Type of Document Master's Thesis Author Thacker, Timothy Neil Author's Email Address firstname.lastname@example.org URN etd-01052006-105209 Title Control of Power Conversion Systems for the Intentional Islanding of Distributed Generation Units Degree Master of Science Department Electrical and Computer Engineering Advisory Committee
Advisor Name Title Boroyevich, Dushan Committee Chair De La Ree Lopez, Jaime Committee Member Wang, Fei Fred Committee Member Keywords
- voltage control
- Voltage Source Inverter (VSI)
- Power Conversion System (PCS)
- current control
- Islanding Detection
- Intentional Islanding
- Distributed Generation (DG)
Date of Defense 2005-09-26 Availability unrestricted AbstractWithin the past decade, talk has arisen of shifting the utility grid from centralized, radial sources to a distributed network of sources, also known as distributed generation (DG); in the wake of deregulation, the California energy crisis, and northeastern blackouts.
Existing control techniques for DG systems are designed to operate a system either in the connected or disconnected (islanding) mode to the utility; thus not allowing for both modes to be implemented and transitioned between. Existing detection and re-closure algorithms can also be improved upon. Dependent upon the method implemented, detection algorithms can either cause distortions in the output or completely miss a disturbance. The present re-closure process to reconnect to the utility is to completely shutdown and wait five minutes. The proposed methods of this study improve upon existing methods, via simulation and hardware experimentation, for DG systems that can intentionally islanding themselves.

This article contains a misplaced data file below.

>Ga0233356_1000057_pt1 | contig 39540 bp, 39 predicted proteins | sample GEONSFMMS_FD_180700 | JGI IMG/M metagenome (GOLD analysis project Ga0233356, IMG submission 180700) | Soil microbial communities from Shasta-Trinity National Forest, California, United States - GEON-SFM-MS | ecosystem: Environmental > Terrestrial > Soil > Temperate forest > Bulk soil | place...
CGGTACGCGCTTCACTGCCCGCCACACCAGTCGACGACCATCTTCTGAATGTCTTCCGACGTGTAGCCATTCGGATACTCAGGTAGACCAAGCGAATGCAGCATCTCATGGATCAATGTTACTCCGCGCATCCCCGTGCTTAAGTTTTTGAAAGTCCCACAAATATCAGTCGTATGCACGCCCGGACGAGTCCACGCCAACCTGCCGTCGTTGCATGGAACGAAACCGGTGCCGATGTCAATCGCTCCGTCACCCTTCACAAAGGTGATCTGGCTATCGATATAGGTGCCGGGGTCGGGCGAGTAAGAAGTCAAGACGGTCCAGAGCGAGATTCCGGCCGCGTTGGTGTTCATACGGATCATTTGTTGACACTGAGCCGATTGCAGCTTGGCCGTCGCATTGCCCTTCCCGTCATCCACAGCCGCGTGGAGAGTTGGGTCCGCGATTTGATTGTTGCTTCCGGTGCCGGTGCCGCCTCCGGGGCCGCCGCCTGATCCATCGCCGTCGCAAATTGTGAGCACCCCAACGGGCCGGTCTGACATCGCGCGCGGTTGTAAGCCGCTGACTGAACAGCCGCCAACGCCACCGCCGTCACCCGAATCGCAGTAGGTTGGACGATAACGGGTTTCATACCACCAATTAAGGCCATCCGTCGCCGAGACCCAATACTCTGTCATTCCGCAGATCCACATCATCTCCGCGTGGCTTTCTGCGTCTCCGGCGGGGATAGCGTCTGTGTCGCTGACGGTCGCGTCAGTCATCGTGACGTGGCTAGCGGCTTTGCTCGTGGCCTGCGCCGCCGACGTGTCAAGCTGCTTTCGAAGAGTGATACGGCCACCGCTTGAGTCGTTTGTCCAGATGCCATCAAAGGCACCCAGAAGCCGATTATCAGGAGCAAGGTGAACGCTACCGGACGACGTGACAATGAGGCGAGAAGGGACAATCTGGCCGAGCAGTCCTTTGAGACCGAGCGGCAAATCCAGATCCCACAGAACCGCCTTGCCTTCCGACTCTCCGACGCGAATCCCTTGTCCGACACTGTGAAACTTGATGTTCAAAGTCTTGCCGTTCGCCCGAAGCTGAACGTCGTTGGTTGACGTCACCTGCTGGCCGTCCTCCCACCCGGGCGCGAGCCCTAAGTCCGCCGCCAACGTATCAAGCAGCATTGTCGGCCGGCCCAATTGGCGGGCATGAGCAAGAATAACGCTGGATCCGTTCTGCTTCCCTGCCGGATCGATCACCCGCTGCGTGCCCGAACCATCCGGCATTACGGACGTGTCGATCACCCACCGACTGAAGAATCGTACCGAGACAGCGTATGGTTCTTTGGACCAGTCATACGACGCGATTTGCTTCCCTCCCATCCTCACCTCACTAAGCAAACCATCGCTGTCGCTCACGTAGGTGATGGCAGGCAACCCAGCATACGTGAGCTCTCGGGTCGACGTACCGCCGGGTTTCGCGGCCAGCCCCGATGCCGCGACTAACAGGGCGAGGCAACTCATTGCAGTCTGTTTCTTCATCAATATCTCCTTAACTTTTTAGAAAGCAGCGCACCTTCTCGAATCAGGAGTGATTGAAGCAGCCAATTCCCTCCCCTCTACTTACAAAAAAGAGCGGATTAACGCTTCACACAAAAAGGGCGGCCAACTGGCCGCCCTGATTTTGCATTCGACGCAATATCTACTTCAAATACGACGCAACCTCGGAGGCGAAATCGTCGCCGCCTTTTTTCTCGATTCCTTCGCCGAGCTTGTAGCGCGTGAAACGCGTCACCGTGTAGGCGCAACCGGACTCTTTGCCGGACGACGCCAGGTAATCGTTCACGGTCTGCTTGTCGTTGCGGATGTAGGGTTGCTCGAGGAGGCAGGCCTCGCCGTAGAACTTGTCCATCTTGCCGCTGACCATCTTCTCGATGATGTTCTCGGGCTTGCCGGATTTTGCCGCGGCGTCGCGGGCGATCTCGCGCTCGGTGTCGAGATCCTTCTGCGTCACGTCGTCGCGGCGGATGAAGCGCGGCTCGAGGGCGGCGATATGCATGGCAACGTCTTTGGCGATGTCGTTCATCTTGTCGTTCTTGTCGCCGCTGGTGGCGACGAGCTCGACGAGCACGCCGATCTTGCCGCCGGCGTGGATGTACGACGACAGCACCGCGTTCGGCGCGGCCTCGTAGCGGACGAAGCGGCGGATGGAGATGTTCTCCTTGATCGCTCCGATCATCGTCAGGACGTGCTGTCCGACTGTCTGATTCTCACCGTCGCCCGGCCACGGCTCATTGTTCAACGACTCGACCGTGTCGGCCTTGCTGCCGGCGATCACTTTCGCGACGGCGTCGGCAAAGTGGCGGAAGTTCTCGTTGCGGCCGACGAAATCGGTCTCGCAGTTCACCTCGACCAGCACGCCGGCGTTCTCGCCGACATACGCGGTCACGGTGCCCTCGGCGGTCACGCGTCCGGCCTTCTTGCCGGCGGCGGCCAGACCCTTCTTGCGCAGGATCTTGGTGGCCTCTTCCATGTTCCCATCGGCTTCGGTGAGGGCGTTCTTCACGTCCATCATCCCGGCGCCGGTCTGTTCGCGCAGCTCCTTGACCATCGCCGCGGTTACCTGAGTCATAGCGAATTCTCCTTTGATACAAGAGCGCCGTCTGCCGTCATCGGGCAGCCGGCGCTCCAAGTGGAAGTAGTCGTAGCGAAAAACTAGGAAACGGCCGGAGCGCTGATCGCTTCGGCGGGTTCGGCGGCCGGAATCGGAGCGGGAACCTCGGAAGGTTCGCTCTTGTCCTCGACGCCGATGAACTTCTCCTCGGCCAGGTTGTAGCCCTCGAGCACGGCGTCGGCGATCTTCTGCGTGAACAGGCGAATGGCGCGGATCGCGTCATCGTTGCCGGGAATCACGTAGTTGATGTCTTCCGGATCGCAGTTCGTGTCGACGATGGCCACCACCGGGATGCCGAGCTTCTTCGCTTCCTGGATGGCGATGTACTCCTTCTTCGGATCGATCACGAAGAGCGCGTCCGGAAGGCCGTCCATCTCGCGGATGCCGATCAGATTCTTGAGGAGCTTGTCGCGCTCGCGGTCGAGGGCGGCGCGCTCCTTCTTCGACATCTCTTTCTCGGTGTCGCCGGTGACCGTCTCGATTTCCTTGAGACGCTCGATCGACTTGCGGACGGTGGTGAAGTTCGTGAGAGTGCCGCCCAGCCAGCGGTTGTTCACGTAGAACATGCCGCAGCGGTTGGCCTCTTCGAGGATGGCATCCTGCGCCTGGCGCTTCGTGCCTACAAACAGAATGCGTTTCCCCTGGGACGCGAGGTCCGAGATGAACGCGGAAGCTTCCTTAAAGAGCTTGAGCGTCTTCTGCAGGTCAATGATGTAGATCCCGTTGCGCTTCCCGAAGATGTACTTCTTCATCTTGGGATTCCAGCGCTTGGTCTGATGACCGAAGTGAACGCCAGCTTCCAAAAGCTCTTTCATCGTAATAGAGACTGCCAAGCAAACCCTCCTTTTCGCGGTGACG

The proposed, “switched-mode”, control allows for continuous operation of the system during disturbances by transitioning the mode of control to reflect the change in the system mode (grid-connected or islanding). This allows for zero downtimes without detrimental transients.
The proposed detection method can sense disturbances that other methods cannot; and within 25 ms (approximately 1.5 line-cycles at 60 Hz). This method is an improvement over other methods because it eliminates the need to purposely distort the outputs to sense a disturbance.
The proposed re-closure method is an improvement over the existing method due to the fact that it does not require the system to de-energize before re-synchronizing and reconnecting to the utility. This allows for DGs to continuously supply power to the system without having to shut down. Results show that the system is generally ready to reconnect after 2 to 5 line cycles.
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